The Feds are out to corral lenders they say are making too many risky loans and the recent bridle on rising mortgage rates likely will only temporarily reign in the trend of higher mortgage interest rates.
You may have some time yet before lenders withdraw some risky loans or tighten underwriting rules, but not much. Meanwhile, mortgage rates can and do turn on a dime -- and that can cost you.
Such volatility in the mortgage market behooves you to speed your mortgage application through the pipeline. The faster you get your loan approved, the better shot you'll have at the home you want.
Federal financial regulators last year twice warned lenders to curtail risky mortgages, most recently in December when they issued "Interagency Guidance on Nontraditional Mortgage Products" to address the overabundance of risky purchase mortgages, recommendations. The proposal was not unlike "Credit Risk Management Guidance For Home Equity Lending" released earlier last year targeting risky equity loans.
The last proposed edict came with a 60-day public comment period. Little more than a month remains.
Meanwhile, interest rates have been largely falling since Nov. 17, 2005 when the fixed-rate average for 30 year, conforming purchase loans stood at 6.37 percent. By January 19 this year, the average had slipped to 6.10 percent, according to Freddie Mac's Weekly Primary Mortgage Market Survey.
Other Fed actions, including the Federal Reserve's ratcheting up benchmark interest rates, likely will pressure mortgage rates to resume their rise if not until spring buying ensues. Last year, mortgage market monitors predicted rates would be at or above 6.5 percent by now.
The best way to deal with so much uncertainty in the mortgage market is the fast way.
Here are ten ways to speed up the approval process for your home loan.
* Be smart. Once a simple task that meant comparing the fixed interest rate mortgages of a dozen or so lenders, the mortgage search today is more like finding your way through a maze. Luckily, mortgage information resources are as vast as the number of mortgages available. Delve into some.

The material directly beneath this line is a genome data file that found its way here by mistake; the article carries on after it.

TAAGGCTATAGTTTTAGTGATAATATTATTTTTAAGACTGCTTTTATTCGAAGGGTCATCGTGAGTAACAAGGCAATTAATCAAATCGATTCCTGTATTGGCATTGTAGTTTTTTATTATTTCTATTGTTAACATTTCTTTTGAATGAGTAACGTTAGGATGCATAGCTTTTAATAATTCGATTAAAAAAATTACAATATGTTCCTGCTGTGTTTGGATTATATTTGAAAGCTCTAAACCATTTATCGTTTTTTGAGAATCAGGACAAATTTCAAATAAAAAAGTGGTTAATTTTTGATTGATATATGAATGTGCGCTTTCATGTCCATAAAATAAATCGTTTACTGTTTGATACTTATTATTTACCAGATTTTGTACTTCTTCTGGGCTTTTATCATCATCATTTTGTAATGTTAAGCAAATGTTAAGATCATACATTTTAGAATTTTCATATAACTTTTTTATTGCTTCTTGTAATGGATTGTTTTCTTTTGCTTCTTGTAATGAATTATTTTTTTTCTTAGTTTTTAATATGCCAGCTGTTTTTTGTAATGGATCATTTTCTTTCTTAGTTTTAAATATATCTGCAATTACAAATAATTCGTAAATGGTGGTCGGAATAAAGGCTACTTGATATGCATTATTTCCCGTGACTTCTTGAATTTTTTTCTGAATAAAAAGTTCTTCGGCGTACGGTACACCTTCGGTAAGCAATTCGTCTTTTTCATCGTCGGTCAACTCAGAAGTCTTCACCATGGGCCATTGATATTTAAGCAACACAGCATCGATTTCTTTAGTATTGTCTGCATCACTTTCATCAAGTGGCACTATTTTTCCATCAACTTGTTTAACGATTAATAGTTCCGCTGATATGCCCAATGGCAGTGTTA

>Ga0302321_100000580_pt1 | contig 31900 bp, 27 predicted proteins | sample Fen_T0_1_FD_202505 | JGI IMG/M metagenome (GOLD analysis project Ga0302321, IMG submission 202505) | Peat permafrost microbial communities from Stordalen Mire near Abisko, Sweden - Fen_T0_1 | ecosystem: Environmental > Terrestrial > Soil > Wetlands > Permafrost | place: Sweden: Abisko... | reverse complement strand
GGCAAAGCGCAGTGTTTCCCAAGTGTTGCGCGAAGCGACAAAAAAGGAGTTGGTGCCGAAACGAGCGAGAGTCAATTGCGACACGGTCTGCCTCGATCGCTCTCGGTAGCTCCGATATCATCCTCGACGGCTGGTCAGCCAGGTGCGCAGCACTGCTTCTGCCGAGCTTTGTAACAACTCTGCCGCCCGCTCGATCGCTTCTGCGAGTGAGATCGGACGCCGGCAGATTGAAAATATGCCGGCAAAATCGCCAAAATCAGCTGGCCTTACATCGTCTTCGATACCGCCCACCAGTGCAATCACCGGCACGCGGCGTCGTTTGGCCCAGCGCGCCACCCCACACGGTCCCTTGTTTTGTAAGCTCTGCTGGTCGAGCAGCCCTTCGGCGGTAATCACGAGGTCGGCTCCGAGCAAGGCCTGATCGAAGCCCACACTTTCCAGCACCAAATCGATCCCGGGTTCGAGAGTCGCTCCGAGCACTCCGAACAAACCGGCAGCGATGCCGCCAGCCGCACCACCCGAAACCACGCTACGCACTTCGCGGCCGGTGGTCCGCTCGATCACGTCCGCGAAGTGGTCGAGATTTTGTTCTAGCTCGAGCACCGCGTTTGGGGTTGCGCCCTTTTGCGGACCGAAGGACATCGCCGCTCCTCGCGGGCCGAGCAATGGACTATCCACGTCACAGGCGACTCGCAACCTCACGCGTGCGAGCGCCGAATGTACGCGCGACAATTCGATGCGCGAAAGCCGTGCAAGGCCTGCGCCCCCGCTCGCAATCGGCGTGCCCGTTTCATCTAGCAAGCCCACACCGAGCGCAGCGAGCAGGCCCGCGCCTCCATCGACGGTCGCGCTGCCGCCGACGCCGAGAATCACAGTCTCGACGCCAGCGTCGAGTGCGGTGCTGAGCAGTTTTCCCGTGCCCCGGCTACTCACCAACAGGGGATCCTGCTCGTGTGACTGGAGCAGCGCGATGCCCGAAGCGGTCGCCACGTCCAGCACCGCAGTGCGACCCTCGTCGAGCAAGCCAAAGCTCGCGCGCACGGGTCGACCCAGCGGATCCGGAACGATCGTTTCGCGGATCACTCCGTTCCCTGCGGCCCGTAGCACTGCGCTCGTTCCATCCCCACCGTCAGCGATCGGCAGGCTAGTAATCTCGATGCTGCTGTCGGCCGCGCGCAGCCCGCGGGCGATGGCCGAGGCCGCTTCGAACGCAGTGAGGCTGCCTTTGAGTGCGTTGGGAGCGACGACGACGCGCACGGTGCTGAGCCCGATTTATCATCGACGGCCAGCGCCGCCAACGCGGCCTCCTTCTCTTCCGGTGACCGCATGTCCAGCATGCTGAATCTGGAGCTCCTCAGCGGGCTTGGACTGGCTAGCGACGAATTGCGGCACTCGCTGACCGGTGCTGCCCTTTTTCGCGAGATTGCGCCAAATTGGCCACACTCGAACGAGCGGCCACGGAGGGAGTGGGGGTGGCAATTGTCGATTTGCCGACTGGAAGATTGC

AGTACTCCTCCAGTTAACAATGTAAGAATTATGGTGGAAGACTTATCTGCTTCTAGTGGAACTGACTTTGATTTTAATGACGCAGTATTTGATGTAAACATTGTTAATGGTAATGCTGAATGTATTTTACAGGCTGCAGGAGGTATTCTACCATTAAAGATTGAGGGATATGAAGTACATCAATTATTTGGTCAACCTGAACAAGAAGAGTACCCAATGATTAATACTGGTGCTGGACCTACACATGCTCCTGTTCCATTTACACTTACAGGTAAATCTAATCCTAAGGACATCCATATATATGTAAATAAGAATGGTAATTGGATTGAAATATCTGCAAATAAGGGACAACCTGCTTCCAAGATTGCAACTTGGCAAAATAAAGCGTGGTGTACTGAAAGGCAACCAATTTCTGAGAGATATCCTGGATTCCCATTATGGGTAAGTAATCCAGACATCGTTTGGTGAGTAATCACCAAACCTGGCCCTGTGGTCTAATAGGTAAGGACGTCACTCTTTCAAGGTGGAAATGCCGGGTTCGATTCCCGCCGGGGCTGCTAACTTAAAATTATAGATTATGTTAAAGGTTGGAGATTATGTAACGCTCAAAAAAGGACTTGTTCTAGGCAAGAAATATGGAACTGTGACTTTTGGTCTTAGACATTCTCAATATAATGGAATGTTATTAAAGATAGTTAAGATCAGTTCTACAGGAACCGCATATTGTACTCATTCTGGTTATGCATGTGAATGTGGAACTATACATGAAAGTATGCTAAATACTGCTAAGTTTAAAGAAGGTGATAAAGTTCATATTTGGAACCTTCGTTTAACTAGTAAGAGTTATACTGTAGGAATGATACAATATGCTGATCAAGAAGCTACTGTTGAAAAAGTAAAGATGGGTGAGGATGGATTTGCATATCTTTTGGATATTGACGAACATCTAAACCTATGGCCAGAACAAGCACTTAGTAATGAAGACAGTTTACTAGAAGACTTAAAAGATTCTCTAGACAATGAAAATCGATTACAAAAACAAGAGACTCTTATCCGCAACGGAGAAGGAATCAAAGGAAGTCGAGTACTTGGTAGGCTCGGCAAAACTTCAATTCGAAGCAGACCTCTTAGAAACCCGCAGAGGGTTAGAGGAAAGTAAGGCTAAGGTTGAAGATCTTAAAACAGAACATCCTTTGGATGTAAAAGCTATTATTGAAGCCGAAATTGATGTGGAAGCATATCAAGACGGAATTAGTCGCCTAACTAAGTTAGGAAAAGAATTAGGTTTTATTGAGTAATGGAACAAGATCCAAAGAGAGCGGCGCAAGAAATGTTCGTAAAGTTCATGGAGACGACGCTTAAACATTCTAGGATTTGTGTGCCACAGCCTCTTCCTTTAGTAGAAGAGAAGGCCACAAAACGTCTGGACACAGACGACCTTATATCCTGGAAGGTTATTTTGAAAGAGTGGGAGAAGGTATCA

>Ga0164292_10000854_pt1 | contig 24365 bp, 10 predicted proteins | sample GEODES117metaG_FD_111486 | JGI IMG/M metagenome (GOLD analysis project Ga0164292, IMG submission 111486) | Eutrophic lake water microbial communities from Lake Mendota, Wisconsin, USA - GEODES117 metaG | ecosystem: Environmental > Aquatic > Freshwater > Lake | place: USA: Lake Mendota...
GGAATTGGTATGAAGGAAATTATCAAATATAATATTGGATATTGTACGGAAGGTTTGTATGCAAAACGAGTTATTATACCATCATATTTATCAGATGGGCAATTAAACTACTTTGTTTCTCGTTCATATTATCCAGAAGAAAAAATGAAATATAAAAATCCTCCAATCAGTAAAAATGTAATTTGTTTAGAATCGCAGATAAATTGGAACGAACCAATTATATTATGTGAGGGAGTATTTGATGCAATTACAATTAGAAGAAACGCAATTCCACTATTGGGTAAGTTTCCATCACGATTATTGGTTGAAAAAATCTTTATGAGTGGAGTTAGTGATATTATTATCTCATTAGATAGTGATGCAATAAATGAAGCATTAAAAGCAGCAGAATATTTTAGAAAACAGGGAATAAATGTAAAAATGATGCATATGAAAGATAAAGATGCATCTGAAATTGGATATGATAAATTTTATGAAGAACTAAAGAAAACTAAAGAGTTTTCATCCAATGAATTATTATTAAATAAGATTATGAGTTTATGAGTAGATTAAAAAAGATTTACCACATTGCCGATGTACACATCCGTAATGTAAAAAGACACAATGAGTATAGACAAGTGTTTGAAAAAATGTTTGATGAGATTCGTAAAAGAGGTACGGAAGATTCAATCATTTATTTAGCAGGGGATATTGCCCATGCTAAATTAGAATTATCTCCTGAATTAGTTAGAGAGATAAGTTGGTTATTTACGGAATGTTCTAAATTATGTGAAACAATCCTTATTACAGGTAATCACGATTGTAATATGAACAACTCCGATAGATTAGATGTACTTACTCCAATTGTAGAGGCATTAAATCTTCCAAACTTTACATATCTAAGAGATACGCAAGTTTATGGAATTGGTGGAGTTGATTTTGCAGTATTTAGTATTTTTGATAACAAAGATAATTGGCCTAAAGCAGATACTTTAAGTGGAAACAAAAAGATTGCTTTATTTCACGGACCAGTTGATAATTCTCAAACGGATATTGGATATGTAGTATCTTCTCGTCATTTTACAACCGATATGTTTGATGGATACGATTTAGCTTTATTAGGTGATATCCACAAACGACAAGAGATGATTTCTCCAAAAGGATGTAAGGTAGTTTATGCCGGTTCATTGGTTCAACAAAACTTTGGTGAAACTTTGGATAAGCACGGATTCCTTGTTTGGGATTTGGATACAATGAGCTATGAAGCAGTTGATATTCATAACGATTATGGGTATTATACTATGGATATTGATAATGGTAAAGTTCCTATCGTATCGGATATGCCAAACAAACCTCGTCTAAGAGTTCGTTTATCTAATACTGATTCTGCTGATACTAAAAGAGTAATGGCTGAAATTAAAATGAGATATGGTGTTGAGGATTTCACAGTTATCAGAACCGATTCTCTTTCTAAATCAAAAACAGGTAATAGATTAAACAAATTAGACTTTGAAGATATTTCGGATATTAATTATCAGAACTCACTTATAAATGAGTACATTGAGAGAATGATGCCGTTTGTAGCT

Websites, topical newspaper articles, mortgage books, consumer seminars, workshops and counseling, financial planners, real estate agents, mortgage brokers and lenders are all available to assist you to give you insight on what is likely to be your largest financial transaction ever. The more you know, the faster you can make decisions about how much you can afford, what loan is best for you, and how to shop for the best deal.
* Be creditworthy. Pull your credit report to determine if there are any black marks that could stall your application or get it rejected. You are entitled to one free credit report each year from each of the three major credit reporting agencies -- Experian, Equifax and TransUnion -- which means you can get three different credit reports each year at no cost. Obtain the reports from AnnualCreditReport.com, the only resource for the federally-sanctioned free report. The sooner you know your credit standing, the sooner you can challenge errors or otherwise address your findings.
* Be frugal. Certainly stretch to afford the most home you can buy, if you want to avoid the cost of adding on or moving up later, but stretch only within the scope of what you can truly afford. Determine how your mortgage payment will fit your current budget and, to some extent, your future obligations 15 to 30 years down the road. Don't let the lender make this decision for you.
As the Feds' proposal to curtail risky loans indicates, lenders are apt to qualify you for as much as they are willing to lend, with terms that appear like dreams today, but could become nightmares tomorrow. When calculating what you can afford, don't forget related insurance, taxes, homeowner association dues and any other expenses that come with the cost of owning a home in addition to the mortgage payment. Likewise, calculate the financial benefits of home ownership, including tax breaks and equity growth.